DES MOINES, IA | April 20, 2021
The American Lung Association’s “State of the Air 2021” report shows that Scott, Linn, and Polk counties have ozone pollution is still a concern. “Residents in these counties should be aware that we’re still breathing unhealthy air, mostly driven by vehicle emissions and extreme heat as a result of climate change, placing our health and lives at risk,” said Angela Tin, National Senior Director of Clean Air initiatives for the Lung Association. “In addition to challenges here in Iowa, the recent ‘State of the Air’ report highlights that nearly half of Americans live in counties that had unhealthy ozone or particle pollution in 2017-2019.”
Ozone Pollution in Scott County
• Grade: C
• 1.7 unhealthy ozone days
Ozone Pollution in Linn County
• Grade: C
• 1.3 unhealthy ozone days
Ozone Pollution in Polk County
• Grade: B
• 0.7 unhealthy ozone days
“Ozone pollution can harm even healthy people, but is particularly dangerous for children, older adults and people with lung diseases like COPD or asthma,” said Tin. “Breathing ozone-polluted air can trigger asthma attacks in both adults and children with asthma, which can land them in the doctor’s office or the emergency room. Ozone can even shorten people’s lives.”
Short-term (24-hr) particle pollution
• Grade: B (Scott)
• Grade: A (Linn)
• Grade: B (Polk)
Year-round (annual) particle pollution
• Grade: Pass (Scott)
• Grade: Pass (Linn)
• Grade: Pass (Polk)
Both short term and annual particle pollution dropped to their lowest level slightly compared to last year’s report, and all levels were in compliance with the national standard.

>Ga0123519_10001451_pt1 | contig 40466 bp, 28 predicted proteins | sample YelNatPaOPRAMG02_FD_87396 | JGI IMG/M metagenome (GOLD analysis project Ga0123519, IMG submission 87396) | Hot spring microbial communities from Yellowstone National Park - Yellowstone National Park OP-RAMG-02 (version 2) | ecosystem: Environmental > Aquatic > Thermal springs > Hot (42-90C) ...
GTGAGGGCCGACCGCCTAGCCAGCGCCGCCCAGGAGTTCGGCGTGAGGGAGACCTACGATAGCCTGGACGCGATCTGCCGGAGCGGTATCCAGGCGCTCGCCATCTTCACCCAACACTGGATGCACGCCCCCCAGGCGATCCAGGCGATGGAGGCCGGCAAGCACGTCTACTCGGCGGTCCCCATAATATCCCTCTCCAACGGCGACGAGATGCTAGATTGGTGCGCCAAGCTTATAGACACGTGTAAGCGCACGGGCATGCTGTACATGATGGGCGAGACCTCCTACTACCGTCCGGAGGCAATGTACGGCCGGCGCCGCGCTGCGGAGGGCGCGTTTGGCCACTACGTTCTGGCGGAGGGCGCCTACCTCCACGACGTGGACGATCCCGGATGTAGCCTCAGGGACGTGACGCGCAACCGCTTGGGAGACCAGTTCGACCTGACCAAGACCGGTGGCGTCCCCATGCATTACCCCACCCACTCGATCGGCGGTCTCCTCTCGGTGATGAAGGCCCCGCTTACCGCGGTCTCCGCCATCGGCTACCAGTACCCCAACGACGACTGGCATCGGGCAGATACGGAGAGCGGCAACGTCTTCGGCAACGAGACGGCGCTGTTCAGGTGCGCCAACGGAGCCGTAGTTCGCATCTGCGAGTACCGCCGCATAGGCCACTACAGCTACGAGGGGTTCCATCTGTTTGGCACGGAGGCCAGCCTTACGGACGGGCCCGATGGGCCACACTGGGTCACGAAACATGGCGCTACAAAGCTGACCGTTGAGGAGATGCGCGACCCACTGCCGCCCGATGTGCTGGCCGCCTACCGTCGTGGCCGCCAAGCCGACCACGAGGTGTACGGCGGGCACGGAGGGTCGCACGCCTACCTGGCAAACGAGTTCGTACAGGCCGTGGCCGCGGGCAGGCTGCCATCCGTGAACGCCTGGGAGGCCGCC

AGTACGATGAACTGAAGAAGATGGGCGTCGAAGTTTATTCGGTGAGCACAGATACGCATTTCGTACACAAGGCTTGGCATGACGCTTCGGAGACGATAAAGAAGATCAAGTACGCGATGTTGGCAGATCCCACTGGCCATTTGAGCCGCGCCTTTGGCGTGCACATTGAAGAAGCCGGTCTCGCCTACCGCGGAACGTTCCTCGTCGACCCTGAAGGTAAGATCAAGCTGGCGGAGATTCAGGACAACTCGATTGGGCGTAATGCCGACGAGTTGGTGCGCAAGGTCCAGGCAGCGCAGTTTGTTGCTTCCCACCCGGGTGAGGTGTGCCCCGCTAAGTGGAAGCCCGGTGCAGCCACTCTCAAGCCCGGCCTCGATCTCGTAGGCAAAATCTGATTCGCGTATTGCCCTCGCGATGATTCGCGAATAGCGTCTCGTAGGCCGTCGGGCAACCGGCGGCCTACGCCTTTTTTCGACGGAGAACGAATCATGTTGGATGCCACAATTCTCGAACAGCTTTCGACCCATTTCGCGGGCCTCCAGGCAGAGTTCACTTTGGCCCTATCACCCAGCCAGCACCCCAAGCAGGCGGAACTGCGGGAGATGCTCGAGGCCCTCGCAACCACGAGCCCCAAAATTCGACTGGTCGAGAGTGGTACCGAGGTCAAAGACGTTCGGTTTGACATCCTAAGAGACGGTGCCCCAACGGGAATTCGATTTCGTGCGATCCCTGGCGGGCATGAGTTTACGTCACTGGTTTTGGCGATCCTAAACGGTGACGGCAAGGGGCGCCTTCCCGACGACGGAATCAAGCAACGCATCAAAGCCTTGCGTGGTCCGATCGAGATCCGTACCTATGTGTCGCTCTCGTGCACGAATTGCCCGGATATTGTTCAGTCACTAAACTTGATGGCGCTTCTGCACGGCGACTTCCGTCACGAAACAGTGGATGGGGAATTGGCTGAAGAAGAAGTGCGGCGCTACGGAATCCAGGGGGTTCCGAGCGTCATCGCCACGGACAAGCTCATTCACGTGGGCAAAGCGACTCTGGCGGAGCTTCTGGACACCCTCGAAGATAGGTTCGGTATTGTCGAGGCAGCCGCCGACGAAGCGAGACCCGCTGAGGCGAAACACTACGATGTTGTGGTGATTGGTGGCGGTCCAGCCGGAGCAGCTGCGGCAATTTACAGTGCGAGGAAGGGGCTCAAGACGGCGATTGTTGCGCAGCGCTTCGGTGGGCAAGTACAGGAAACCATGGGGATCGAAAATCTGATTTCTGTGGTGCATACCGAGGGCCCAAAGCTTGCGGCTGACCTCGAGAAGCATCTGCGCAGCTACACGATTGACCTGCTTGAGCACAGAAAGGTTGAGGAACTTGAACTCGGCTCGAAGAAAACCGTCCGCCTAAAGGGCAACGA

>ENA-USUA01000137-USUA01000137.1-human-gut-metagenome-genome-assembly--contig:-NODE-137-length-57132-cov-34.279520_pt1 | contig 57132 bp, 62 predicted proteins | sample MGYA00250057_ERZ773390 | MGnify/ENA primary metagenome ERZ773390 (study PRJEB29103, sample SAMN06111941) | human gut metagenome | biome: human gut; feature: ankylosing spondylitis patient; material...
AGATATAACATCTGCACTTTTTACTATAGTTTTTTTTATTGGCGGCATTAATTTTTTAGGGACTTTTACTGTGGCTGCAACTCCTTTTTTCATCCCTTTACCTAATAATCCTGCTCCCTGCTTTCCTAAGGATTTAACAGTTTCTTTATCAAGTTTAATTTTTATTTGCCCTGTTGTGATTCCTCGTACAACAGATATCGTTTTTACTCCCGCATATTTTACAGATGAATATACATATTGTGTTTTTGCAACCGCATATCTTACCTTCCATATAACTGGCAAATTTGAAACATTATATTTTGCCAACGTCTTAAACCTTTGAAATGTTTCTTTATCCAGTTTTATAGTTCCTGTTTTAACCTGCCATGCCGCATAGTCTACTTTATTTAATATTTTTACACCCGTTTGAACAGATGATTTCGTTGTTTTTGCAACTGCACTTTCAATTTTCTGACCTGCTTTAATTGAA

Although this report does not cover monitoring data from 2020, amid the COVID-19 pandemic, the impact of air pollution on lung health is of heightened concern. Learn more about that at Lung.org/covid-19. In order to improve lung health to fight against this and future pandemics, alternative renewable fuels and improved engine technologies are important to reduce pollution from transportation sources.
The year’s report found that nationwide, more than 4 in 10 people (135 million) lived with polluted air, placing their health and lives at risk. In Scott (98,105), Linn (225,908), and Polk (487,204), counties, ozone pollution places the health of residents at risk, including those who are more vulnerable to the effects of air pollution, such as older adults, children and people with a lung disease. The report also shows that people of color were 61% more likely to live in a county with unhealthy air than white people, and three times more likely to live in a county that failed all three air quality grades.
The Lung Association’s annual air quality “report card” tracks and grades Americans’ exposure to unhealthful levels of particle pollution (also known as soot) and ozone (smog) over a three-year period – this year’s report covers 2017-2019. The report analyzes particle pollution in two ways: average annual levels and short-term spikes. Both ozone and particle pollution can cause premature death and other serious health effects such as asthma attacks and cardiovascular damage and are linked to developmental and reproductive harm. Particle pollution can also cause lung cancer.
Learn more about “State of the Air” at Lung.org/sota and sign the petition for the Biden Administration to promote clean air, a safe climate and environmental justice.
The American Lung Association is the leading organization working to save lives by improving lung health and preventing lung disease through education, advocacy and research. The work of the American Lung Association is focused on four strategic imperatives: to defeat lung cancer; to champion clean air for all; to improve the quality of life for those with lung disease and their families; and to create a tobacco-free future. For more information about the American Lung Association, a holder of the coveted 4-star rating from Charity Navigator and a Gold-Level GuideStar Member, or to support the work it does, call 1-800-LUNGUSA (1-800-586-4872) or visit: Lung.org.
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